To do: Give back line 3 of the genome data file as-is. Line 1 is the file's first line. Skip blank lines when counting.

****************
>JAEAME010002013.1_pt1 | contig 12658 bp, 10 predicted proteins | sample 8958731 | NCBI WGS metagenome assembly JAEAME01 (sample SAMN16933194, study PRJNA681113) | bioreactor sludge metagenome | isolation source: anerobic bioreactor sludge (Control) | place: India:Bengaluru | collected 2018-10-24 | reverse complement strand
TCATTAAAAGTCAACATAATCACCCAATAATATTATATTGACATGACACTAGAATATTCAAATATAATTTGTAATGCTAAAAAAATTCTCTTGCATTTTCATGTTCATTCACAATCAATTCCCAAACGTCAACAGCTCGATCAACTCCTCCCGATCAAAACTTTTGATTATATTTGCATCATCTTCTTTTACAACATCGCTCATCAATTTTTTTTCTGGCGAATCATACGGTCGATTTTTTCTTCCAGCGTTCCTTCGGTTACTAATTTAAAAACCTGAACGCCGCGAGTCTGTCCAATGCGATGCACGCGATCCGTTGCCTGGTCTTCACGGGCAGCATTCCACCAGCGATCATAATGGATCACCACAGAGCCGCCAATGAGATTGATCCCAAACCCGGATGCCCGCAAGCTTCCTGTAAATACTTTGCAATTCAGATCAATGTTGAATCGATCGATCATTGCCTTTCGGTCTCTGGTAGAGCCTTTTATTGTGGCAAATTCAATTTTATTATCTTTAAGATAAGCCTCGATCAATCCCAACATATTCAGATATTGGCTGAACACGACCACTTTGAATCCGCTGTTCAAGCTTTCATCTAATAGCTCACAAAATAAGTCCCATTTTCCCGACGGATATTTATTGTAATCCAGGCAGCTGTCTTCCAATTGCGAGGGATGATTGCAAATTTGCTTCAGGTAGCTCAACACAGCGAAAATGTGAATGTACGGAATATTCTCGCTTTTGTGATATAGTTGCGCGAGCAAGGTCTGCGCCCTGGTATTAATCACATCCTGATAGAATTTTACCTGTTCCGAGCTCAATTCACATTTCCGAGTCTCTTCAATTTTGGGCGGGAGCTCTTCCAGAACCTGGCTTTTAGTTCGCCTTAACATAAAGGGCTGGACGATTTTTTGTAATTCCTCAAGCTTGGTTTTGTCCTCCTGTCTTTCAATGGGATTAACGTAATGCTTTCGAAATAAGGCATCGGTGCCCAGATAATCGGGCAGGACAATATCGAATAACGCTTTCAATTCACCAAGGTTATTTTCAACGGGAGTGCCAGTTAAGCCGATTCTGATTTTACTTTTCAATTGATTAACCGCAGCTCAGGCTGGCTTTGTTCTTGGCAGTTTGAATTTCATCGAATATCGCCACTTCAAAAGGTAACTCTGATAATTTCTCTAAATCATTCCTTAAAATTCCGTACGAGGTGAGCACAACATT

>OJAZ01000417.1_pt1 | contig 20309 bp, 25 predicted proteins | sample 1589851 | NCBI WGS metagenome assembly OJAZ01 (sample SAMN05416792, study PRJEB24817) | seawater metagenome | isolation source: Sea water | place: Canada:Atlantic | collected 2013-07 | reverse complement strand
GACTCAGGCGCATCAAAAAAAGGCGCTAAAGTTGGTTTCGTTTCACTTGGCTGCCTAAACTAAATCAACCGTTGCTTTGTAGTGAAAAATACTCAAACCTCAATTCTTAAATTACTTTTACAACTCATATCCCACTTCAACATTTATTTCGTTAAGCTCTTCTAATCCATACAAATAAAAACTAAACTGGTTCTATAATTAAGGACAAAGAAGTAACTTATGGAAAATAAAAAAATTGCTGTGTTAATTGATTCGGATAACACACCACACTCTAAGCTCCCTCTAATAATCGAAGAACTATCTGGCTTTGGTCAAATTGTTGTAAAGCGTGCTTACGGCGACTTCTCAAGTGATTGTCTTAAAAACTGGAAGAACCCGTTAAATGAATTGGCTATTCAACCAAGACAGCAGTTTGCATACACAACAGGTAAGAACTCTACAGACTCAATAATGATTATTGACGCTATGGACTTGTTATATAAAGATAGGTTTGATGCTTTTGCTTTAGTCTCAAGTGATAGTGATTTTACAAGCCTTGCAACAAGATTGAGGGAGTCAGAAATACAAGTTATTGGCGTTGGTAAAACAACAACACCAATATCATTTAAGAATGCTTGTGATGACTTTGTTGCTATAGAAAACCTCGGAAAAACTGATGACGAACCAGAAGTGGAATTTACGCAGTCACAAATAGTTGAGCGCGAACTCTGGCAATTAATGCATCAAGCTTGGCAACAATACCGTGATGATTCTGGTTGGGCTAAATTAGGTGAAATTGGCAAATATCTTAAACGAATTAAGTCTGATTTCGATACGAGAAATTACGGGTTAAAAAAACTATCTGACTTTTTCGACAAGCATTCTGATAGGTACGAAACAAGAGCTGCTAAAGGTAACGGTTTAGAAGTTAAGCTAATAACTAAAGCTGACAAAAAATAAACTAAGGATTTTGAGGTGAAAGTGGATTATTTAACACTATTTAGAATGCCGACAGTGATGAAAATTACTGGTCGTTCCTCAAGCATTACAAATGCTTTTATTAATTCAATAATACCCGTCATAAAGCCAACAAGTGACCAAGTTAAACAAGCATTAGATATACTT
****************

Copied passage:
>OJAZ01000417.1_pt1 | contig 20309 bp, 25 predicted proteins | sample 1589851 | NCBI WGS metagenome assembly OJAZ01 (sample SAMN05416792, study PRJEB24817) | seawater metagenome | isolation source: Sea water | place: Canada:Atlantic | collected 2013-07 | reverse complement strand